Why go mobile?

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Once you go mobile, you won’t go back. We uncover the hardware, the plans and the services that’ll unshackle you from the office.

Business mobility is about getting the right information to the right people instantly, wherever they may be. For the mobile sales force, it’s about checking live stock levels and ordering information when on the road. For executives, it’s about being able to communicate with the staff and with business partners via email, voice or video while sitting in an airport lounge. The purpose of business mobility is to deliver increased productivity, faster decision making and better customer service. It’s not always successful, of course, and many people are (often rightly) concerned about the social effects of being always ‘plugged in’, but a well-managed implementation of business mobility technology can keep both the accountants and the staff happy.

Handhelds and smart phones
Over the past three years, smart phones and handhelds have become jacks-of-all-trades, some even approaching low-end notebooks in their capabilities. Smart phones and PDAs have converged into devices capable of sending email, browsing the Internet, connecting to corporate databases and VPNs (see below) and even running limited productivity applications. For many mobile users, a good handheld or smart phone is all they need.

The industry has now crystallised around a limited number of operating systems – Palm OS and Windows CE/Mobile for handhelds, Symbian OS for smart phones. As a result, there is a healthy raft of applications available for the major platforms.

There are many things to look for in a handheld, some of which are entirely a matter of personal preference. Full keyboards are the order of the day on many new devices (especially following the success of the BlackBerry), and support for email and calendar forwarding services has become very popular on a range of devices. These services let you read and respond to all your emails from wherever you are. Large screens are always good, especially for viewing Web pages, and it’s surprising how useful an integrated camera and voice recorder can be in a business context.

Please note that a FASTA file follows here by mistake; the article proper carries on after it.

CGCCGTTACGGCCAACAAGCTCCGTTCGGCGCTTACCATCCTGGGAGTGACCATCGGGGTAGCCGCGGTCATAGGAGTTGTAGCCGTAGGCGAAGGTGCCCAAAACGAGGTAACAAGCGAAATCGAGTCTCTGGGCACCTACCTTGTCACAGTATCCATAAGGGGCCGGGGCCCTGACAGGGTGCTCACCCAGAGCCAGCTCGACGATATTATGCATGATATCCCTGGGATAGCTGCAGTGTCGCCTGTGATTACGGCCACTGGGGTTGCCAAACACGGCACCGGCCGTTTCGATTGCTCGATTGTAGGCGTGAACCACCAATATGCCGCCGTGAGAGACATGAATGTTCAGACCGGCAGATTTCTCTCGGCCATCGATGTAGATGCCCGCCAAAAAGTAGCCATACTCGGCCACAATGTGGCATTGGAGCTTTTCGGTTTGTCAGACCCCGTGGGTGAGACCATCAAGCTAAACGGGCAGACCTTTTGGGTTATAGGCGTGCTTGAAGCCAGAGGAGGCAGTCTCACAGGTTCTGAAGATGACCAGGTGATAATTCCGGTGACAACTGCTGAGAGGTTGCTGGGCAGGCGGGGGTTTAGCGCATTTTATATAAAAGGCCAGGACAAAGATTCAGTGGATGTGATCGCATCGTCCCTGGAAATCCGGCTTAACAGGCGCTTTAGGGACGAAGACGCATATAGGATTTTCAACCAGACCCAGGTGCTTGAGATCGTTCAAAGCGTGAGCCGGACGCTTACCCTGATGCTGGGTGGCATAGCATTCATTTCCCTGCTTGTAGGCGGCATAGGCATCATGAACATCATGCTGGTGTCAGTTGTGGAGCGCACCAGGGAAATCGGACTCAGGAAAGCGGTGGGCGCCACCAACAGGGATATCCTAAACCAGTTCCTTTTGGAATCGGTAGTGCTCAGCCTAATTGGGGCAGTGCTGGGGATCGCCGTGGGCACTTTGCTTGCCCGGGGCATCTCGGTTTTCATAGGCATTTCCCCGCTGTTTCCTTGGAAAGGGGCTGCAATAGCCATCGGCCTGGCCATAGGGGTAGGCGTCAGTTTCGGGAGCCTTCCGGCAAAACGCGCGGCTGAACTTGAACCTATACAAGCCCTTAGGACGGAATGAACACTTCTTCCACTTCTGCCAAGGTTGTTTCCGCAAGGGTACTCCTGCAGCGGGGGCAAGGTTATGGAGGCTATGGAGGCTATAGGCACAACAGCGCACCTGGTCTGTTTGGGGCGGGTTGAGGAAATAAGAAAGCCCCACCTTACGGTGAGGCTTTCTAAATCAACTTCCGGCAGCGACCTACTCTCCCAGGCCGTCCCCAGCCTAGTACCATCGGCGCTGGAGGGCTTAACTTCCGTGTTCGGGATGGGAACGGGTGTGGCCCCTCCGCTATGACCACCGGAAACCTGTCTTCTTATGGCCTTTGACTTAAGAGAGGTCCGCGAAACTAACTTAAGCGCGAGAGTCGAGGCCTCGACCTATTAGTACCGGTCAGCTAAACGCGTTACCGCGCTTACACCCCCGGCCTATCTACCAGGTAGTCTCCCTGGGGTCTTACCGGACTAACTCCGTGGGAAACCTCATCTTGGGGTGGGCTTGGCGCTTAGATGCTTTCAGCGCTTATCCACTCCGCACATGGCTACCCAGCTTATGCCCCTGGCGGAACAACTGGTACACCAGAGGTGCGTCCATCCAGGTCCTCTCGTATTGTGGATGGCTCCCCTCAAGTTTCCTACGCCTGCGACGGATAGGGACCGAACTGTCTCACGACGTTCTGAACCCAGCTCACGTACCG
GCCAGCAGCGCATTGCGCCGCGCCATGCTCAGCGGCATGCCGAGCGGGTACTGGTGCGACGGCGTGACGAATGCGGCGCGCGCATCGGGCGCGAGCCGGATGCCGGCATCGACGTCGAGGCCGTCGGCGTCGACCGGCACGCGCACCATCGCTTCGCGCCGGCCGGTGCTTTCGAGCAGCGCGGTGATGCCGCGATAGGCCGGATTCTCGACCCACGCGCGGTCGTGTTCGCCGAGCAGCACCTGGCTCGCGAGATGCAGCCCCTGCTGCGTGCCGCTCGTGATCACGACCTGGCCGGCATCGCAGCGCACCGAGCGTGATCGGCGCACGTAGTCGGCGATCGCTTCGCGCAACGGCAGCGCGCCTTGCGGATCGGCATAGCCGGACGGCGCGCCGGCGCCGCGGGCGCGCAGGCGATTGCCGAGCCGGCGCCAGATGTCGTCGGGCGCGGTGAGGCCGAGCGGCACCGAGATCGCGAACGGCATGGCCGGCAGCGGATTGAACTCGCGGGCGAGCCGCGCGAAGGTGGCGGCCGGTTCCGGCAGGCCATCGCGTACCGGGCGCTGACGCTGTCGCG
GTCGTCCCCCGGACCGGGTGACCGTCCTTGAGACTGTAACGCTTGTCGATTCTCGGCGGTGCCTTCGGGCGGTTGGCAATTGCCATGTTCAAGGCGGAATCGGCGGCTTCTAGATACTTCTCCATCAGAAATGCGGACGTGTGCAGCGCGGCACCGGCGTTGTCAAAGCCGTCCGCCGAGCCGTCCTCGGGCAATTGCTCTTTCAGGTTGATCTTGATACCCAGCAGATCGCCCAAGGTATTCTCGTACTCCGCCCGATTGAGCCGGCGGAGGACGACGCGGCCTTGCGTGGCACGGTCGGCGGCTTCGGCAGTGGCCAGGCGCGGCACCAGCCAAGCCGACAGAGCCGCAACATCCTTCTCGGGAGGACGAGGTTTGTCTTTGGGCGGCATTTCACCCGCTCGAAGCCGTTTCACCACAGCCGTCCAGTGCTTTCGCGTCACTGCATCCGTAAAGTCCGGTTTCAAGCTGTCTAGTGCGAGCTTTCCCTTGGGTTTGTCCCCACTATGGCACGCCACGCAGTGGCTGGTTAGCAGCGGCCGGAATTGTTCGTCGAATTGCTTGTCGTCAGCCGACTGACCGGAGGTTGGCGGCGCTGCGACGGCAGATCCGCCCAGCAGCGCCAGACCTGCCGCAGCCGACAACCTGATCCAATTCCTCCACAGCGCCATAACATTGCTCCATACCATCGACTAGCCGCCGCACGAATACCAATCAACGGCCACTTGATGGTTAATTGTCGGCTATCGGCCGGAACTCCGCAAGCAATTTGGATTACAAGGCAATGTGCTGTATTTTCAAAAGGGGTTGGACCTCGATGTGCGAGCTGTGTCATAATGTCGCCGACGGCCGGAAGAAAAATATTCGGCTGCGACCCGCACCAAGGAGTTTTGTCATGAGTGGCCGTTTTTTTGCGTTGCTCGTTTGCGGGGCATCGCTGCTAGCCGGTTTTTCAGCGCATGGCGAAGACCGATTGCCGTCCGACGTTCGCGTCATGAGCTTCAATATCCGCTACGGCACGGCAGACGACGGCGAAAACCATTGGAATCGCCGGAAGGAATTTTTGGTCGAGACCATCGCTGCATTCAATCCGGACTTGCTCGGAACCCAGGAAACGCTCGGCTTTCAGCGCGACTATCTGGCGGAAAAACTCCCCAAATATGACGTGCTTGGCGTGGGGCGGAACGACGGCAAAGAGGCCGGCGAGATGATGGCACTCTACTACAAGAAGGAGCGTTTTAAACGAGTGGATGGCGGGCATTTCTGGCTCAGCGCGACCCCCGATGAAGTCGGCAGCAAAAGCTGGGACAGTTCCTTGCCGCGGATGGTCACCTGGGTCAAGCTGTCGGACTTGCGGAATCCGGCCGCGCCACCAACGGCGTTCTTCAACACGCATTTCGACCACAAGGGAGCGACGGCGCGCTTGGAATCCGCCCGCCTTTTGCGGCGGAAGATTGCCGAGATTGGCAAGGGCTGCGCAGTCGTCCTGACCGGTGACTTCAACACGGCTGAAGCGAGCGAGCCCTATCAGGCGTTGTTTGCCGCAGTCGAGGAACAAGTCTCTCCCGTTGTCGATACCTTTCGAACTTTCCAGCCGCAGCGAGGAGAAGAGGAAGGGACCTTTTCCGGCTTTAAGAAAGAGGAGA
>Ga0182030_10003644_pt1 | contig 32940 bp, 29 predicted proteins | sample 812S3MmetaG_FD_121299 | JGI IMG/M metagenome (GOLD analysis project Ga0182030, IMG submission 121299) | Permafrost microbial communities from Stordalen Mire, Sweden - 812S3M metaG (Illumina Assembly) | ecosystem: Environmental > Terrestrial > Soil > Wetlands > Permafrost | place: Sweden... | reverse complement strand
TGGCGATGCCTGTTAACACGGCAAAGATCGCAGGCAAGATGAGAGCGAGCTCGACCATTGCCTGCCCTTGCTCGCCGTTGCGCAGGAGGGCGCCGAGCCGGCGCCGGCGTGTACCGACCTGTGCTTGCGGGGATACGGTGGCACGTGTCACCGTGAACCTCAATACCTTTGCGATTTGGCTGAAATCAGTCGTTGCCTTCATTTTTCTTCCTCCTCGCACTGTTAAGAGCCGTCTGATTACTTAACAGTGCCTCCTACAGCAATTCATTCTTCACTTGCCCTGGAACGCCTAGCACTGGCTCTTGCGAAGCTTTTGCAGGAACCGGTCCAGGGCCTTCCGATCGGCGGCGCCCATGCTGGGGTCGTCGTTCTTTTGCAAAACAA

Of course, the most important features of the handheld involve messaging and communications. With the national rollout of 3G, it’s worthwhile investing in a handheld or smart phone that supports it – 3G is streaks ahead of the older GPRS technology when it comes to data and Internet access. Bluetooth connectivity has become almost essential for communication with other devices (including notebooks) and wireless LAN capabilities can be very useful for when you return to the office. Instant messaging is a great tool for mobile users and of course the handheld or smart phone should support decent telephone and SMS messaging.

Security services like VPN connectivity and data encryption remains largely the preserve of third-party software developers. Business users serious about protecting their data should look at investing in such services.

An ultraportable notebook is designed to strike a balance between the portability of the handheld and capability of the notebook. Generally weighing less than 2kg, ultraportables run a PC operating system like Windows XP, but tend to have smaller screens, slower processors and fewer features than full-size notebooks. Toshiba’s Portege range, Dell’s XPS, Lenovo’s ThinkPad X Series and HP’s Ultra Light range are example of ultraportables.

Buyers of ultraportables should look at more than just the obvious specifications: weight, screen size, performance and battery life. A good business grade ultraportable shouldn’t sacrifice security features. A key specification to look for is the presence of a trusted platform module (TPM), which makes possible a range of business security features – most notably drive encryption.

Good connectivity is also vital. Bluetooth makes connecting to peripherals and other devices like handhelds and mobile phones much easier. Wireless LAN capabilities are absolutely essential, both for in-office connectivity and for connecting to wireless hotspots when on the road. A flash memory reader can be very handy for transferring large amounts of data, and a docking bay makes moving in and out of the office without changing PCs or fiddling with cables much easier.
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